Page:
We all have fears and psychologists advise four basic ways in dealing with them. The first is to analyze your fears and mythology is a great way to do this. The next step is to control your fears. Story telling is a great tool in doing this as it allows us to put someone else in the main character’s role and gives us a vantage point from the outside. The third way to is change the way we think about the specific fear. Someone afraid of heights, for instance, might change their thinking from the perilous perch of an upper rock plateau to imagining it the palace of a lovely god or goddess. The last way to manage fear is to acknowledge it and give it a place in your life.

Mythology gives fear a place in our life and goes one step further by giving it a purpose. Some fears are beneficial. A fear of snakes means you probably will not try to kiss a rattler on the face and get bitten. Others are debilitating and need professional guidance to overcome.

It is important that with each day we live, we write the story of our own lives. Former US President Franklin D Roosevelt is famous for having said: “There only thing we have to fear is fear itself.” With one sentence he summarized the mythologies of most of the world. A more modern update to that quote might be: “The only thing we have to fear is ourselves.”

Living our beliefs takes courage. It means standing up for the unpopular at times. It means not being fashionable or realizing that different is not something to fear but to respect. Today I hope you face your fears instead of running from them. Use them as our ancestors used their myths and learn from those things that can bump in our minds. Follow the words of Plato in facing today and writing a great story of your life today: “We can easily forgive a child who is afraid of the dark; the real tragedy of life is when men are afraid of the light.”

Pentecost 75

Pentecost 75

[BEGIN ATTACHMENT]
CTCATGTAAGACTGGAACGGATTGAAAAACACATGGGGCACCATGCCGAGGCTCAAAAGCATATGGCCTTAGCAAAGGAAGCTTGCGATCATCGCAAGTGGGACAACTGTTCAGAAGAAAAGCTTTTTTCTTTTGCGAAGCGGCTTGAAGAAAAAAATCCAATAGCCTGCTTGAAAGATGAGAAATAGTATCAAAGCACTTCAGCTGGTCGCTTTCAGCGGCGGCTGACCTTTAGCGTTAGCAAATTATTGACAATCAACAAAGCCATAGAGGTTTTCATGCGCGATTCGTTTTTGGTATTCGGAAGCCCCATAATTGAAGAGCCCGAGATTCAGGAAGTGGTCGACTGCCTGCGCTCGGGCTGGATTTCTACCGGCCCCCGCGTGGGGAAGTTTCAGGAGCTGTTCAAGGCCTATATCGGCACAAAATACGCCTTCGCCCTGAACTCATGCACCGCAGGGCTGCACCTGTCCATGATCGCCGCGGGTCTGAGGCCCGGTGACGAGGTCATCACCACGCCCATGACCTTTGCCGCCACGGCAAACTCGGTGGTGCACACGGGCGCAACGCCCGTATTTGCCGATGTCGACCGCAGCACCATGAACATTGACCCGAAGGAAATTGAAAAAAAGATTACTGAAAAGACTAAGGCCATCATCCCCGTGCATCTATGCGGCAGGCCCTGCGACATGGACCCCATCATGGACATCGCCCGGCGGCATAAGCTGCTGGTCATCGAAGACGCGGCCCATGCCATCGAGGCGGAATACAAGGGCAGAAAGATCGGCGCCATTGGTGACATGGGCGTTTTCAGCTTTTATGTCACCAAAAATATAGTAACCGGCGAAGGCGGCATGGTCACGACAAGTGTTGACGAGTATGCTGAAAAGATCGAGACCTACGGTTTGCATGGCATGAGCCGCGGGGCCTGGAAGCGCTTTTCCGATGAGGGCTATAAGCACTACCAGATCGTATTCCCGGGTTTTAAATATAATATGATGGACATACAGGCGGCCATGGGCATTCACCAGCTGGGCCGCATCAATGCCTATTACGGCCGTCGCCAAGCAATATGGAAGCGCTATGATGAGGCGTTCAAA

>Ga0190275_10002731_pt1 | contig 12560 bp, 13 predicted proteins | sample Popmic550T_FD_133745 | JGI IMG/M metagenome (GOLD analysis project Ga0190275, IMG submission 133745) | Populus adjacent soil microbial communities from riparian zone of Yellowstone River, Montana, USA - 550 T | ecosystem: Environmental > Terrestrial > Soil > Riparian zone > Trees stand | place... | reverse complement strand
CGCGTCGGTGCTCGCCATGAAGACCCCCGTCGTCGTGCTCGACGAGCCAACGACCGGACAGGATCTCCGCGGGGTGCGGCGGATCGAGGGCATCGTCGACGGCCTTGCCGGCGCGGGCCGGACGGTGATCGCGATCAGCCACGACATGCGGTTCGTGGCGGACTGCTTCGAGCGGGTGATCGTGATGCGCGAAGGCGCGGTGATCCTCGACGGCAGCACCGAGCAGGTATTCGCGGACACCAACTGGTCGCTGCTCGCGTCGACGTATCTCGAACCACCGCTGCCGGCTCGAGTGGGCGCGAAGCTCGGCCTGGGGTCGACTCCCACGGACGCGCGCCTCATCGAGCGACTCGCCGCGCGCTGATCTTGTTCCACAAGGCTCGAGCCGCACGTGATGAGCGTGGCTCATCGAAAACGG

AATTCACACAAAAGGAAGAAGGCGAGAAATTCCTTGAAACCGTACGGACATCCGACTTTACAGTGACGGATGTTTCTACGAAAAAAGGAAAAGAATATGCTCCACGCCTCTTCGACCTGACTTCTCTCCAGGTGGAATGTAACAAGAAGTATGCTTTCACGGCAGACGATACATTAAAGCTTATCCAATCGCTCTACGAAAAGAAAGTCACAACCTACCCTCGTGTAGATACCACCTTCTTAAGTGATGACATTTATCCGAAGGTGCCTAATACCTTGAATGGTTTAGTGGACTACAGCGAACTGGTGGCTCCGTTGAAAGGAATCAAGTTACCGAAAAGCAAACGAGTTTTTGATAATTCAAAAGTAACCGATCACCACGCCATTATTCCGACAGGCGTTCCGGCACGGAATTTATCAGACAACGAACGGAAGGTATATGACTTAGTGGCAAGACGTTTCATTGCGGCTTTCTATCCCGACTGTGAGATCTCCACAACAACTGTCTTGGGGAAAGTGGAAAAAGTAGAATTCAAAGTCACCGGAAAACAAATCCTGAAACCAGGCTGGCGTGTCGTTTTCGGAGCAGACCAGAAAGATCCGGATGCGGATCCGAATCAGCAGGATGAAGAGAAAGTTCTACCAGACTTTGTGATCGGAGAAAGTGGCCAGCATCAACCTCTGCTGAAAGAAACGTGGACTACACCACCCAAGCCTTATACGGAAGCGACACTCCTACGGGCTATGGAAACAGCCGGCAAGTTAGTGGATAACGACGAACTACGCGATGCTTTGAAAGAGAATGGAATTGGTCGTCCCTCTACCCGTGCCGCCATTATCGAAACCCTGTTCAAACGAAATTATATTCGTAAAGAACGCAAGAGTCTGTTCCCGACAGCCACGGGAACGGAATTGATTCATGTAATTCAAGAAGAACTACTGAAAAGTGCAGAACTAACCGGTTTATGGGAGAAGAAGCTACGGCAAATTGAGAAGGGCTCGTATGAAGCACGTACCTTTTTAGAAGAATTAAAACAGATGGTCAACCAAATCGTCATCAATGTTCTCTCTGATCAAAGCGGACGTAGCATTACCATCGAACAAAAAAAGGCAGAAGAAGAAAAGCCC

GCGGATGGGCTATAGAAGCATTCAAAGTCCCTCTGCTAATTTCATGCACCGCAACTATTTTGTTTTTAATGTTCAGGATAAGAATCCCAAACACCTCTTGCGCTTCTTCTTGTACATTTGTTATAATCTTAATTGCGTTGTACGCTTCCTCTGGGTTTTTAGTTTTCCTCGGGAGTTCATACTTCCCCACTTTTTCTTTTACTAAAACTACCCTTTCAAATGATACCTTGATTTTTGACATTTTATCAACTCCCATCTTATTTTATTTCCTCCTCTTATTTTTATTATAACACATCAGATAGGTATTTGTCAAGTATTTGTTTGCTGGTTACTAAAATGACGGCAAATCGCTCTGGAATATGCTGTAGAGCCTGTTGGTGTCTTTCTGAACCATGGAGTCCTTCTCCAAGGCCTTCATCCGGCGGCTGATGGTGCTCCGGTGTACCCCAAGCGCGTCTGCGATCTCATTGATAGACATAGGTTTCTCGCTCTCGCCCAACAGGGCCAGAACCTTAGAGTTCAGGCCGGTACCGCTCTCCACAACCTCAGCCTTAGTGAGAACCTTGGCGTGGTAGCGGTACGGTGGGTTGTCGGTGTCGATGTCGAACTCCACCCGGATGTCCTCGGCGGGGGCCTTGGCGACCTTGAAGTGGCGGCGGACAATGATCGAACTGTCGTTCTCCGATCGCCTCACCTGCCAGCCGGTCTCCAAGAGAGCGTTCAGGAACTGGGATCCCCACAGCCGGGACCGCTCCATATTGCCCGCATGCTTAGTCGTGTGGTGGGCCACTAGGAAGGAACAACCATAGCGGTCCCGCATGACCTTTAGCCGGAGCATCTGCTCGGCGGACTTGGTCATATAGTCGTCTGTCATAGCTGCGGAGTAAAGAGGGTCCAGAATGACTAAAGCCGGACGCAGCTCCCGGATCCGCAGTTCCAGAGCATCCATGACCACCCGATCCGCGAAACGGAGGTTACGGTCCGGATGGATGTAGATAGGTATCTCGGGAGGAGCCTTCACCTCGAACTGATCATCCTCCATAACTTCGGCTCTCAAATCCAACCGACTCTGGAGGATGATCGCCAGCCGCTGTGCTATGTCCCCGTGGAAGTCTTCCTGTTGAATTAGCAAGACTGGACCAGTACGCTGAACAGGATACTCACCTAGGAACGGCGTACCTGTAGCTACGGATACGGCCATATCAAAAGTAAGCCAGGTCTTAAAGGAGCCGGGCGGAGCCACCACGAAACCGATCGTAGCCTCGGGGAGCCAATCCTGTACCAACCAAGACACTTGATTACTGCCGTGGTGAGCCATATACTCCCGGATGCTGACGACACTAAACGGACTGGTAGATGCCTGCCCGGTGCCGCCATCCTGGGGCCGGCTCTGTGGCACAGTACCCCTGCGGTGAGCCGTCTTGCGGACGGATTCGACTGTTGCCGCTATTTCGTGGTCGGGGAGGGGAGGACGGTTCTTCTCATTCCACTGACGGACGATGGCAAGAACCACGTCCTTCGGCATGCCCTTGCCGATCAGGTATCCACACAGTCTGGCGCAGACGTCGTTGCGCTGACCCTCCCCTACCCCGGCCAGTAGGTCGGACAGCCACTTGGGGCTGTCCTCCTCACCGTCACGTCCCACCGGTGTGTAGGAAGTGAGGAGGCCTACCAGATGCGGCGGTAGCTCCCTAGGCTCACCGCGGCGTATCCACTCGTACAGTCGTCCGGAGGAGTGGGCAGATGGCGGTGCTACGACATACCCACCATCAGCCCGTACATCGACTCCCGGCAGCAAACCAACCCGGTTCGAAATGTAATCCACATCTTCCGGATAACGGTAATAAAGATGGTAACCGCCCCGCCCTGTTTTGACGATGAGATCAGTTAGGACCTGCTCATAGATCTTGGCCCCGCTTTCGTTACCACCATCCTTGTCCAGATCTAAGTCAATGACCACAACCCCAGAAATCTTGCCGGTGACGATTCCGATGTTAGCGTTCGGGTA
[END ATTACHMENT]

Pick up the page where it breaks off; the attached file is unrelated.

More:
My Psalm 75


When Pentecost began, I had just completed a theology course which included a brief discussion about the psalms. During the four year program I discovered that many people thought David, the boy who faced a giant and won and later became king, wrote all one hundred and fifty of them. Historians, Linguists, and theologians do not believe that to be true. In fact, it is estimated that the composition of the psalms, songs of prayer and praise as well as supplication, were written over a span of five centuries.

What really amazed me during the four years of hearing people discuss the psalms was the general agreement in the various translations of the Torah and Holy Bible containing them despite a great deal of dissension among readers and my classmates regarding what they really mean. It seemed that experts agreed but readers did not. Some of the psalms were written after great battles; some preceded them. Similarly, in class some psalms caused total agreement while others complete differences of opinion. And people would become a bit worked up over their interpretations!

I have read all of the psalms via my chosen religious denominational service countless times over but had I really read them, really thought about them? Sadly, I confess that the answer was no. So during Pentecost I thought I would not only read each psalm but write my own, using updated language and thoughts. There are many formulas for writing a psalm but I wanted mine to simply be verses – verses of praise, question, and adoration. It seemed like a good idea at the time.

There are, in case you did not know, one hundred and fifty psalms. I like poetry and I like writing it. I completely understand those poets who communicated solely in haiku or iambic pentameter. After all, we all have our own accents based on where we have lived or our ethnic backgrounds, rhythmic patterns of speech that help people recognize our voices. The thing is….When you commit to writing one hundred and fifty psalms, you need to write one hundred and fifty psalms. And that is daily. Talk about stress!

As I sat wondering why I had put myself through this stress, I realized two things: First, I was already half-way through my goal. Secondly, did I know exactly what stress was that made it so bad? You see, while it has been stressing at times, I actually admit to being a bit pleased at this challenge. At times I feel a bit guilty not following the formulas but then again, I’m not sure David and his helpers always did either. I think the most important thing is that you say whatever you say from the heart and with sincerity. I also learned I did not particularly like all of the psalms. They are all beautiful but some are full of negativity. Were the writers stressed? Probably!

So what exactly is stress? According to the national Institute of Mental Health, a part of the National Institutes of Health, “stress is the body’s response to a demand”. Say what? That’s it? Stress is a response? Turns out that is exactly what it is and there is good stress as well as the bad stress we all have experienced. The fight or flight response we’ve discussed here is one way the body handles stress and it can save your life. Chronic stress, though, can be harmful to your health – physical, emotional, and mental.